Friday, September 22, 2006


On the way to Arizona I picked up a copy of Smithsonian. There is an article on the woman pharoah Hatshepsut. There is also a review of a new biography of Lorenzo da Ponte called The Libretist of Venice. I'll have to look it over.

My travelling list this time includes only Helen Mirren's Elizabeth I and Anna's La Traviata.

I just blog for fun. I wanted to see if it was possible to write about classical music without being so pompous assed about it. I think opera is the supreme entertainment medium, that if you aren't into opera, you are simply missing out on the peak experience. Now that there are surtitles, it's all a piece of cake. I sometimes wonder, though, if the surtitles don't take away some of the mystique of opera.

I am only about half way through Divas and Scholars. I love reading this, but then I like to read books about string theory and black holes. It can't get too nerdy for me.

Everything I write isn't brilliant. I sometimes wish people would argue with me, but I haven't acquired enough significance for that. I write about my gut feelings. In my own behalf I would like to say that my gut feelings are generally right on. In my own humble opinion. I write first and check the facts later. My spelling is not good, but I don't completely miss very often. Biggest miss? Cappuccino. I don't actually know anything about this.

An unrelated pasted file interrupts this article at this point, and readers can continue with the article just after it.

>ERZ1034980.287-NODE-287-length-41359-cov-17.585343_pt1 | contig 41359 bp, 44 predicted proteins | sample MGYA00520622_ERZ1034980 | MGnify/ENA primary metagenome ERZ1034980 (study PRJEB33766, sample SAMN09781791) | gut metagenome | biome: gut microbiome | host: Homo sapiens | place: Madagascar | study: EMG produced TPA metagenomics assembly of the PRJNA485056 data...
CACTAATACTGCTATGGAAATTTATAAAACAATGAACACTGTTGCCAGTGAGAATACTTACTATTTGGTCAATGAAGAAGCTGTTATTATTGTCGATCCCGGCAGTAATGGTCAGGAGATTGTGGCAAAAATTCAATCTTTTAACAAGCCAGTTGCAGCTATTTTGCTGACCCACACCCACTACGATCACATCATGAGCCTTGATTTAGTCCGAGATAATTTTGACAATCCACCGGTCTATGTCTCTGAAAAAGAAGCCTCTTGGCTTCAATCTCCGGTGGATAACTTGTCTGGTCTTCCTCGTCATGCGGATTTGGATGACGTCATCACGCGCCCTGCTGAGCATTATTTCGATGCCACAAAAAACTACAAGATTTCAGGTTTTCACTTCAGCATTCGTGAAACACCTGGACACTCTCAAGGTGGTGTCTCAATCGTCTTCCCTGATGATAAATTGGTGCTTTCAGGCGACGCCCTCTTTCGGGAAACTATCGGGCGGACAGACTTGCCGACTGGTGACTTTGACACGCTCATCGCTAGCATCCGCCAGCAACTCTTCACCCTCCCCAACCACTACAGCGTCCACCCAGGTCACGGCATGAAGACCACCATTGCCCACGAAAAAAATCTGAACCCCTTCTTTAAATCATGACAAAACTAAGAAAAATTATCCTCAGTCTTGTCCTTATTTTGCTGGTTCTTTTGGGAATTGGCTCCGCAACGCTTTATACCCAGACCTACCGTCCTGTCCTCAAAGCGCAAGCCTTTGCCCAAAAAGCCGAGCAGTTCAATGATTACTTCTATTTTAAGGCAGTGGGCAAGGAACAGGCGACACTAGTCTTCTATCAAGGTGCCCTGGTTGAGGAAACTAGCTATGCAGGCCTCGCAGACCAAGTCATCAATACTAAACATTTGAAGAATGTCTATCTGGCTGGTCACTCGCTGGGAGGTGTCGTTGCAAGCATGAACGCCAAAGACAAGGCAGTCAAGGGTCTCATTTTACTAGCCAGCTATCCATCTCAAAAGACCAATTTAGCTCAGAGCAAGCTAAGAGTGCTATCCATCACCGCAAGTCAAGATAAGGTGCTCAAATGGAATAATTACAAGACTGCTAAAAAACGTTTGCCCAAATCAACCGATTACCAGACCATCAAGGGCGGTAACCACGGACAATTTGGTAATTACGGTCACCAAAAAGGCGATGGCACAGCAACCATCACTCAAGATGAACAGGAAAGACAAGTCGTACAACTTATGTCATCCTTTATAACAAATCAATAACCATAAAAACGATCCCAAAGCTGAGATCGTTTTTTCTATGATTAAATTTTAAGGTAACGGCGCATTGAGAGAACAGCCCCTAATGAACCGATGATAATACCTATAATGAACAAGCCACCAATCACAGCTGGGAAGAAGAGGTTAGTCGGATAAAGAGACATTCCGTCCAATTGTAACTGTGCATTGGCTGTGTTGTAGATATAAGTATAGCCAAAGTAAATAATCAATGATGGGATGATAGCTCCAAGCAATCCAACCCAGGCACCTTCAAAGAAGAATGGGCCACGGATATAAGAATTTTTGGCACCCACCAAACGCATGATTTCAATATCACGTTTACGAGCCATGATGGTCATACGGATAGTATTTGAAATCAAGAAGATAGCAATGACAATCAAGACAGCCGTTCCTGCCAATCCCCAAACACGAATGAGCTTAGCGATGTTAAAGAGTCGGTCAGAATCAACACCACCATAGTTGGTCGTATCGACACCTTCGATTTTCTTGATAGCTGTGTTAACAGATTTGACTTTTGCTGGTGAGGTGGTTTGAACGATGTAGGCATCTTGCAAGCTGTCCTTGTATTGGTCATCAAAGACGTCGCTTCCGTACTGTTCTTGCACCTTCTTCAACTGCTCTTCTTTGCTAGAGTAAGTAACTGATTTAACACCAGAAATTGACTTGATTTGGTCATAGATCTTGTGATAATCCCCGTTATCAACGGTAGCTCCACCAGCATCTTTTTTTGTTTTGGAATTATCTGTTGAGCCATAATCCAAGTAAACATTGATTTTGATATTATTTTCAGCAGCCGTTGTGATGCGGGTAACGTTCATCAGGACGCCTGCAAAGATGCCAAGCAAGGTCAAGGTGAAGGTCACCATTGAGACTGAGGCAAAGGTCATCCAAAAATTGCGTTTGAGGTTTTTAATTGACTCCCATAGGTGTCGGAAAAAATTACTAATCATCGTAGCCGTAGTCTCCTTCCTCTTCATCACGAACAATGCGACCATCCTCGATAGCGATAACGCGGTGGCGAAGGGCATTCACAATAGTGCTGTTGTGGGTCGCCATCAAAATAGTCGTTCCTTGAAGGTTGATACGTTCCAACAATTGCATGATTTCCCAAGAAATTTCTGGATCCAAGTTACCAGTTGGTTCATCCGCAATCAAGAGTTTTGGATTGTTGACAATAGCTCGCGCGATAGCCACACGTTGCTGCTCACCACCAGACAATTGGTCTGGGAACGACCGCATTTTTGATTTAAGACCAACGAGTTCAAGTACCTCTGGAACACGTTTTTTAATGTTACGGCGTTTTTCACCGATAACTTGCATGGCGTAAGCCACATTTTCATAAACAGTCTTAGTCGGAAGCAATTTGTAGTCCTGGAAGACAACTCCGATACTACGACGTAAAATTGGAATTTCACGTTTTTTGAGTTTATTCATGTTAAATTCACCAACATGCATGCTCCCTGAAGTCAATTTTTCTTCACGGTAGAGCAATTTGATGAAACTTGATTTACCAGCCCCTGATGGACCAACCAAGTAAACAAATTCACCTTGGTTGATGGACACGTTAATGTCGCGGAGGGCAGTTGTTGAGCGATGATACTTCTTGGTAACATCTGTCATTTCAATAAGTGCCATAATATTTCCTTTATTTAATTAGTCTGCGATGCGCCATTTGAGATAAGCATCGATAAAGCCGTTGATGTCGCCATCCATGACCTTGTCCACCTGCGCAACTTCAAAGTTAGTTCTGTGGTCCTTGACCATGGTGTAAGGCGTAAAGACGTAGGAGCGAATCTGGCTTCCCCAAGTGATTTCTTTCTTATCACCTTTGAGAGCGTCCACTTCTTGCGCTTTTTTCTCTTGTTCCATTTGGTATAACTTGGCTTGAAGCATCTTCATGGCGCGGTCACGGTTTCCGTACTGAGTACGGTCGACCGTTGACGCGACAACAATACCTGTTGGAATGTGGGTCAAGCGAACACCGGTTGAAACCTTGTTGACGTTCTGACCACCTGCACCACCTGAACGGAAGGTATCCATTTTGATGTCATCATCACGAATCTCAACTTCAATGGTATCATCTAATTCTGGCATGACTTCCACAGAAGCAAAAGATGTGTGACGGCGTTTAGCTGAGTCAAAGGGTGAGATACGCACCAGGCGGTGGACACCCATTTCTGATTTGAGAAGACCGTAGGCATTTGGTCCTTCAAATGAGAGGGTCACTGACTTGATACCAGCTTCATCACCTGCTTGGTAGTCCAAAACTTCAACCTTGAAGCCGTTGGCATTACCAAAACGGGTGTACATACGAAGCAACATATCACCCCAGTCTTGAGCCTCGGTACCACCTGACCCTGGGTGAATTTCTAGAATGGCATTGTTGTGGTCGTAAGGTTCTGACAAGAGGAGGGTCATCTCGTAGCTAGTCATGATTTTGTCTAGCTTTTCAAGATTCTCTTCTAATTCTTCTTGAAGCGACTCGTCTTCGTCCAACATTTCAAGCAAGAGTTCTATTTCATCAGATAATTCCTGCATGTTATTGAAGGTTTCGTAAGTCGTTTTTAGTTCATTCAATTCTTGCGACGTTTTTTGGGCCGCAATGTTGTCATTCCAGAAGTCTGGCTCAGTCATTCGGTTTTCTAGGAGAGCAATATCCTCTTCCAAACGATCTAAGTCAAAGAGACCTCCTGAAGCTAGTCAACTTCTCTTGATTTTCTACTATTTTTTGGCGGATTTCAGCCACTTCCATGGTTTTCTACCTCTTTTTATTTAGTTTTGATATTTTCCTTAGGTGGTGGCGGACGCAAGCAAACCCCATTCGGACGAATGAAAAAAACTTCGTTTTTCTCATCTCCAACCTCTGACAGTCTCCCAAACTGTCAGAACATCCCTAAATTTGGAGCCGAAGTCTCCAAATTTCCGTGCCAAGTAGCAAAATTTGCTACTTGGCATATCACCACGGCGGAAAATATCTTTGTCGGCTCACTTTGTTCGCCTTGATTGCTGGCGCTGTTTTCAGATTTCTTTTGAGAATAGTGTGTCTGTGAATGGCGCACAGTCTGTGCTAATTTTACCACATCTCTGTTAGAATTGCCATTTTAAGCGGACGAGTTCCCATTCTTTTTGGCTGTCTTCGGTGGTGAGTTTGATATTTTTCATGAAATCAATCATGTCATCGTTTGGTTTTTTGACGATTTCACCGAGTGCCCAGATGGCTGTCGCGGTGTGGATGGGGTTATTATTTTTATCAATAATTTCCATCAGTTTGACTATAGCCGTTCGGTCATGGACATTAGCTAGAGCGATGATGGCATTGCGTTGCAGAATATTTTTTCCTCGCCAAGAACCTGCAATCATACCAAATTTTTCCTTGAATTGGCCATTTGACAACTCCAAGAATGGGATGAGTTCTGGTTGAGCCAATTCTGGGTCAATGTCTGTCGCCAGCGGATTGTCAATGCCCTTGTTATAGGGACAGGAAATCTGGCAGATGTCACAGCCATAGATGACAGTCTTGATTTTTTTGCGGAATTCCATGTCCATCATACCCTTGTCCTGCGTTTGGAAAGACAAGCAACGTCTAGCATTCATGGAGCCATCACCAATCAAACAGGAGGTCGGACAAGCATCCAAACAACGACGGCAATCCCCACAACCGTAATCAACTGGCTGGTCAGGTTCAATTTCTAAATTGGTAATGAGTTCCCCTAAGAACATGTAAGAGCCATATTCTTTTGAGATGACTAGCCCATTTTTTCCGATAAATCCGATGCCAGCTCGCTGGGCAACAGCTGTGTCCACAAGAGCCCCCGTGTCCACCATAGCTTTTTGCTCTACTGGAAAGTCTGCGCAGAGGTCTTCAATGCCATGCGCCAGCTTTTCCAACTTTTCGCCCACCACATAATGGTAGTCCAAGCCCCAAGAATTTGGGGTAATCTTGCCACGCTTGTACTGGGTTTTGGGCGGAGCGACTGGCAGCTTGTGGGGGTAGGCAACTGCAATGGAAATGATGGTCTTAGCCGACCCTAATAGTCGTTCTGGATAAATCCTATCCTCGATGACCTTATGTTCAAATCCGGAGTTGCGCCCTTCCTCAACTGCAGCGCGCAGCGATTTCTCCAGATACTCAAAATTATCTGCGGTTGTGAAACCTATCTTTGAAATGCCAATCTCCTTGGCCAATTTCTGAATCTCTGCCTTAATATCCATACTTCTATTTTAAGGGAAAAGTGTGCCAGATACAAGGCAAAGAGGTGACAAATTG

This is a blog and not journalism.


Paul said...

But that doesn't mean blogging CAN'T be journalism, right? You're correct that most folks who write about opera (especially in periodicals) can be overly pompous, especially when employing "insider jargon" to show how much they know about their topic. One of the reasons I read all your posts is that, despite your obvious scholarship, you write in an entertaining manner and without assuming your audience is filled with elitists. Thanks for blogging.

Dr.B said...

I was briefly involved in journalism and was told to drop the first person singular from all my writing. It still stings a bit. It's always just that person's opinion and doesn't carry the weight of the world, even when the critic is writing for the New York Times.

There's nothing wrong with journalism--I'm just not doing it.